I was not the guy they wanted to bed. Nor the guy they wanted to wed. I was the buddy, the pal, the responsible one, the guy that actually showed up during times of trouble, and serious boredom.
the second of four. The second unwed mother I’d accompanied to the
hospital to stand in for their boy toys who couldn’t “do the time” for
various reasons. Nitch was the strongest, the one with an iron grip
during labor, who took my offered flesh and crushed each cell one by one
as if they were bubble wrap pockets; the only girl who left a scar I
can still see 43 years later.
It was her daughter, wheeled so
close to the glass during my viewing that she’d been able to plant the
sole of her right foot on its pristine surface, who’d moved me to see my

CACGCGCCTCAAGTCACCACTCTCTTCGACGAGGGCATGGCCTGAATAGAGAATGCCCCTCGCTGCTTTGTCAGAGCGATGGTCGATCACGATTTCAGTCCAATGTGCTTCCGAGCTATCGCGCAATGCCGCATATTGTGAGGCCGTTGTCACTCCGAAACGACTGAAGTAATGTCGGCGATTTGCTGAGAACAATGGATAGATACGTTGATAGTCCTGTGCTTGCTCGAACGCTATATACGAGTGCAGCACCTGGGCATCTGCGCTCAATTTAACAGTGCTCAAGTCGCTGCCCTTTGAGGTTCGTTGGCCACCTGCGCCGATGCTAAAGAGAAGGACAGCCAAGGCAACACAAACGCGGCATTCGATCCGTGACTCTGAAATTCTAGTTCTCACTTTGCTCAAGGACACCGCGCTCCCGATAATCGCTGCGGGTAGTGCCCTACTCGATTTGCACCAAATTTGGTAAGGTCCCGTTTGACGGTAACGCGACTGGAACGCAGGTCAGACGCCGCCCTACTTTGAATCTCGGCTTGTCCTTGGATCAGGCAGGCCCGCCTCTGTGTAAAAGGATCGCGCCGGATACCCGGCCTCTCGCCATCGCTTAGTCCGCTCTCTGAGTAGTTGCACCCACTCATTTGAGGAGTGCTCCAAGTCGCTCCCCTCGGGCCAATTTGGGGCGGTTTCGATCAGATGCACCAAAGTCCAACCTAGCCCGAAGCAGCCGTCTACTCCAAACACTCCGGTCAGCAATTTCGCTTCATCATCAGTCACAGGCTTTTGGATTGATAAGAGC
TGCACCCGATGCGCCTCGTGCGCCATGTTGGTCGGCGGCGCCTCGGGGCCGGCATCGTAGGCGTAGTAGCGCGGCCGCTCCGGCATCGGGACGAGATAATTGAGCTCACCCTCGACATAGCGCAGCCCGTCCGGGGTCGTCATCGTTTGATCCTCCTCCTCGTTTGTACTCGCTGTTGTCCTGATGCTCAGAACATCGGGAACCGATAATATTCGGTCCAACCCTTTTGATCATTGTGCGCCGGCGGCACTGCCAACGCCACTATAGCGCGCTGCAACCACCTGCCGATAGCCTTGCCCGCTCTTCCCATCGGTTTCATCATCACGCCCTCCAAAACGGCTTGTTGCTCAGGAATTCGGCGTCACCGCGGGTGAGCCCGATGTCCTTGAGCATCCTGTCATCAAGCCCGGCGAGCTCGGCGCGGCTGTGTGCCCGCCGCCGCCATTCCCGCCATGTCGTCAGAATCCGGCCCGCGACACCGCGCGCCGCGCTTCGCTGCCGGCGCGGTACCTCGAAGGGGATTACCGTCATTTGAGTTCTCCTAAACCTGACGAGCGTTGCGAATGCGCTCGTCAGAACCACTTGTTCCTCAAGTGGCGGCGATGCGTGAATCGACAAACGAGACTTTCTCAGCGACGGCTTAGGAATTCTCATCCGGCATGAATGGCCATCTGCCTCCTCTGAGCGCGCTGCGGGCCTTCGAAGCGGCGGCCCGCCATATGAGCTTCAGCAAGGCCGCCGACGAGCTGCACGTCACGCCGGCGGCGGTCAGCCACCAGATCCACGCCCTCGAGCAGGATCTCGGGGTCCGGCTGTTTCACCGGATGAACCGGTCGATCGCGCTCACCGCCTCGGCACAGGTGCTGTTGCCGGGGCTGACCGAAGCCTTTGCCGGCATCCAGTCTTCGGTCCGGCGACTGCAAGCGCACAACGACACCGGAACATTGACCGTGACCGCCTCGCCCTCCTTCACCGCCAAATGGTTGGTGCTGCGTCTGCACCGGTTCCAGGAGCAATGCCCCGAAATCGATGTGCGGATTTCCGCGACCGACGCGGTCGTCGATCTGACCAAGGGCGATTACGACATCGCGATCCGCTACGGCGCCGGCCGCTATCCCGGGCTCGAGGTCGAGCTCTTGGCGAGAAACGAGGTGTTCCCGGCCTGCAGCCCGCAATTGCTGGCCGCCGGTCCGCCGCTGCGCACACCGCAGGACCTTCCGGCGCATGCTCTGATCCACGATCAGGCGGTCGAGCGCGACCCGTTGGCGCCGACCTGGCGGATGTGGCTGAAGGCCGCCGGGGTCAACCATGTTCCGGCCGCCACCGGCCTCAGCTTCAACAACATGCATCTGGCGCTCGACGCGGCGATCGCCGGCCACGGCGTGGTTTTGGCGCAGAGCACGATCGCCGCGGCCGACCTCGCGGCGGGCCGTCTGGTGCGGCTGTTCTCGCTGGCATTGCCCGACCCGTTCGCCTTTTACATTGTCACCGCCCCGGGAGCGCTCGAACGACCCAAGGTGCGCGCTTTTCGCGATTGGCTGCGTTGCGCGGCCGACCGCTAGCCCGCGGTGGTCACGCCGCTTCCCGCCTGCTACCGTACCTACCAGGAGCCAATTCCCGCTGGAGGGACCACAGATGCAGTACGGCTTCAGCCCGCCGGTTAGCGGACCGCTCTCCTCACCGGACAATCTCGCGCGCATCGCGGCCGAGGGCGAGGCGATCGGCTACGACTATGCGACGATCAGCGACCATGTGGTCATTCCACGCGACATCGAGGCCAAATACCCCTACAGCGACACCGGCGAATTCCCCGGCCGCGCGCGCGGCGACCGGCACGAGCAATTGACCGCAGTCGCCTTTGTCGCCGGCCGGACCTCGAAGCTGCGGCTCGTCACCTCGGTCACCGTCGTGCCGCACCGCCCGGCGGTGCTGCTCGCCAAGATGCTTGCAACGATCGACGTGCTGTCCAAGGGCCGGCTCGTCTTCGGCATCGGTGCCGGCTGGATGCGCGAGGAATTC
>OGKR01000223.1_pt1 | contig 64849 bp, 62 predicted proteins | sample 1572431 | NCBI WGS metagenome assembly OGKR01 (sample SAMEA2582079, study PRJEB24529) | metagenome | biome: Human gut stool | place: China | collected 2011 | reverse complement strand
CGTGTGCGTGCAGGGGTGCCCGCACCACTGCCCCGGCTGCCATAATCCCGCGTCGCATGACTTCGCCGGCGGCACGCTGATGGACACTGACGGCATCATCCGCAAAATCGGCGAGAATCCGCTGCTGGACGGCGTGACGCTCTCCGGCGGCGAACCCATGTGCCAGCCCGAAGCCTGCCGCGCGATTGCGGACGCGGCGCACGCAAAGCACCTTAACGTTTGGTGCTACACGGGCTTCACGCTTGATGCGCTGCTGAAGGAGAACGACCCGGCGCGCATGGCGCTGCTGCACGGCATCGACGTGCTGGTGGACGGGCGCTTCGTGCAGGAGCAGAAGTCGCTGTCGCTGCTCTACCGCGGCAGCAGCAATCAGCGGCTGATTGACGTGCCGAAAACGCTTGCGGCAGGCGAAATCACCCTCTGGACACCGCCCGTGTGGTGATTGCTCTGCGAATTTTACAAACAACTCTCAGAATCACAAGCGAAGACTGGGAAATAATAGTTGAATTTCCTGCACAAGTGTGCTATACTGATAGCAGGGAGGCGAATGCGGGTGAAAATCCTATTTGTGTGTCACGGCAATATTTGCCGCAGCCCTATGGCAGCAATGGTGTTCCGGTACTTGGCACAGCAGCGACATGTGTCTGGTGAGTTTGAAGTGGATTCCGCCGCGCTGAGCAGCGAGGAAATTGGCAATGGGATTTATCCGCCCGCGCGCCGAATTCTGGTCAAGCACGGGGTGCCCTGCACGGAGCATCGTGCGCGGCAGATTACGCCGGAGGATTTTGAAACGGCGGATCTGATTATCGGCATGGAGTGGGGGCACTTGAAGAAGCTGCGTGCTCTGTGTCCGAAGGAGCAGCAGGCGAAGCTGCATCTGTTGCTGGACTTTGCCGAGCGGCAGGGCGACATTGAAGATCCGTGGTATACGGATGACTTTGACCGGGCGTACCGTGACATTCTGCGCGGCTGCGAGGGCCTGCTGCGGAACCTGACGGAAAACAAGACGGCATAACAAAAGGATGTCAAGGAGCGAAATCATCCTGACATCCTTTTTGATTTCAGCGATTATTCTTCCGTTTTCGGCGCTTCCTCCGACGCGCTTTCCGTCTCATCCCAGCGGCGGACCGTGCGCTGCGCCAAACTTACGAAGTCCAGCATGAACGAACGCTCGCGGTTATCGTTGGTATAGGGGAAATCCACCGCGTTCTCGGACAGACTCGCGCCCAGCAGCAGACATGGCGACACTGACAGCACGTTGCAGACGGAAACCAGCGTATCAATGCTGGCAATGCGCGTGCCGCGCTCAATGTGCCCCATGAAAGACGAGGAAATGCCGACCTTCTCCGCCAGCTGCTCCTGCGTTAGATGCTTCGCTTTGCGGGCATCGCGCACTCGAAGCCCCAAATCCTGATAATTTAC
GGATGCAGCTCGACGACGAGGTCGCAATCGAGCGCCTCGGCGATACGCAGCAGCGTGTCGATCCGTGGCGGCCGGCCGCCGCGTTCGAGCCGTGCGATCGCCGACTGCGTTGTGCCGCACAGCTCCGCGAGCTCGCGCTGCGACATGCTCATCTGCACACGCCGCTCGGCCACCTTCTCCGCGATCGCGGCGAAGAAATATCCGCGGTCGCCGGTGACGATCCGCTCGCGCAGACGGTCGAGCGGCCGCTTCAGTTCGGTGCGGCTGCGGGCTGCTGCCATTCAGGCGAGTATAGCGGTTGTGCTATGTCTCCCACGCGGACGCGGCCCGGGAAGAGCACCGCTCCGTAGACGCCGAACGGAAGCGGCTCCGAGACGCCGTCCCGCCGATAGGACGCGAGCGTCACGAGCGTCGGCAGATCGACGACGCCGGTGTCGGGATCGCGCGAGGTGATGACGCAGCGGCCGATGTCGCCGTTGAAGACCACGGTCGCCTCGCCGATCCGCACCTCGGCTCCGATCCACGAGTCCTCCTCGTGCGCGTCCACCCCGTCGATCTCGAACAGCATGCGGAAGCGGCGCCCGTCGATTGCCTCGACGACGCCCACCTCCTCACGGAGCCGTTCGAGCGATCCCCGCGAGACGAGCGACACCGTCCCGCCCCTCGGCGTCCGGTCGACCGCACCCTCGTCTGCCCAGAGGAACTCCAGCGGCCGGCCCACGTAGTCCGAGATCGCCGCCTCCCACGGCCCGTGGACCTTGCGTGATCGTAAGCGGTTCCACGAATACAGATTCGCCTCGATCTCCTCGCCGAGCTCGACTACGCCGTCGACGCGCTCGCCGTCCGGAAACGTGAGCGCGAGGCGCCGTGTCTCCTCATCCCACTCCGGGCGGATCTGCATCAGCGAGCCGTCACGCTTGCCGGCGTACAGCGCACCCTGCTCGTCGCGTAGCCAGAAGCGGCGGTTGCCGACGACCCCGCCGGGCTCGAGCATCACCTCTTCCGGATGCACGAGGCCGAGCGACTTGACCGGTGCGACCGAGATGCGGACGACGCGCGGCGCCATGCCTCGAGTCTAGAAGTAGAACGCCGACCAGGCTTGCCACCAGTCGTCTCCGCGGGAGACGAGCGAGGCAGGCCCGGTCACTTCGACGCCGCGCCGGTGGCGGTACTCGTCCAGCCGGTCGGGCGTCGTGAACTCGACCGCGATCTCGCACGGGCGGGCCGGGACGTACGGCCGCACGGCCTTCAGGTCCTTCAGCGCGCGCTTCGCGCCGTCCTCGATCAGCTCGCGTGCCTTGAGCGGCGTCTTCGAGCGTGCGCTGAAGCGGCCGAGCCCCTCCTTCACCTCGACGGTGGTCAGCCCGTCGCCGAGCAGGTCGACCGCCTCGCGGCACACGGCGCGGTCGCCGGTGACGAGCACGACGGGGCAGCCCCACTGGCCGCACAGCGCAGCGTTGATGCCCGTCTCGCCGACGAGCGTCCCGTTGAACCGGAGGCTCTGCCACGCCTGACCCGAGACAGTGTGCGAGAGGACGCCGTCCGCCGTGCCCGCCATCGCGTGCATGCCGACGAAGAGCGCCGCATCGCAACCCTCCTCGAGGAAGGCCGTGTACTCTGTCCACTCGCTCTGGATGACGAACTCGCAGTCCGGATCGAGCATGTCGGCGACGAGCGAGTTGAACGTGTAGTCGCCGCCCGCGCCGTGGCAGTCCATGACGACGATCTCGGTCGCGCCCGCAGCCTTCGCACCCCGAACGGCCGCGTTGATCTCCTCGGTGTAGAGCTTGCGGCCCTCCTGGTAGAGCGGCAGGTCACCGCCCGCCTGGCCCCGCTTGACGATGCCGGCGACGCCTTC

fate as not a burden but an accidental miracle. Until then it was a
job, my duty, all about me; and the mothers of course, those objects of
my unrequited loves and such silliness.
I bent to one knee to
inspect the teeny footprint left on the window, stunned by how perfect
it was, how detailed, how like my own in miniature. Suddenly it was all
about them, the innocents, born to slugs and wenches without so much as a
“is that ok with you?” I occurred to me that at 17 years, in spite of
my opinion to the contrary, I didn’t actually know shit after all. But I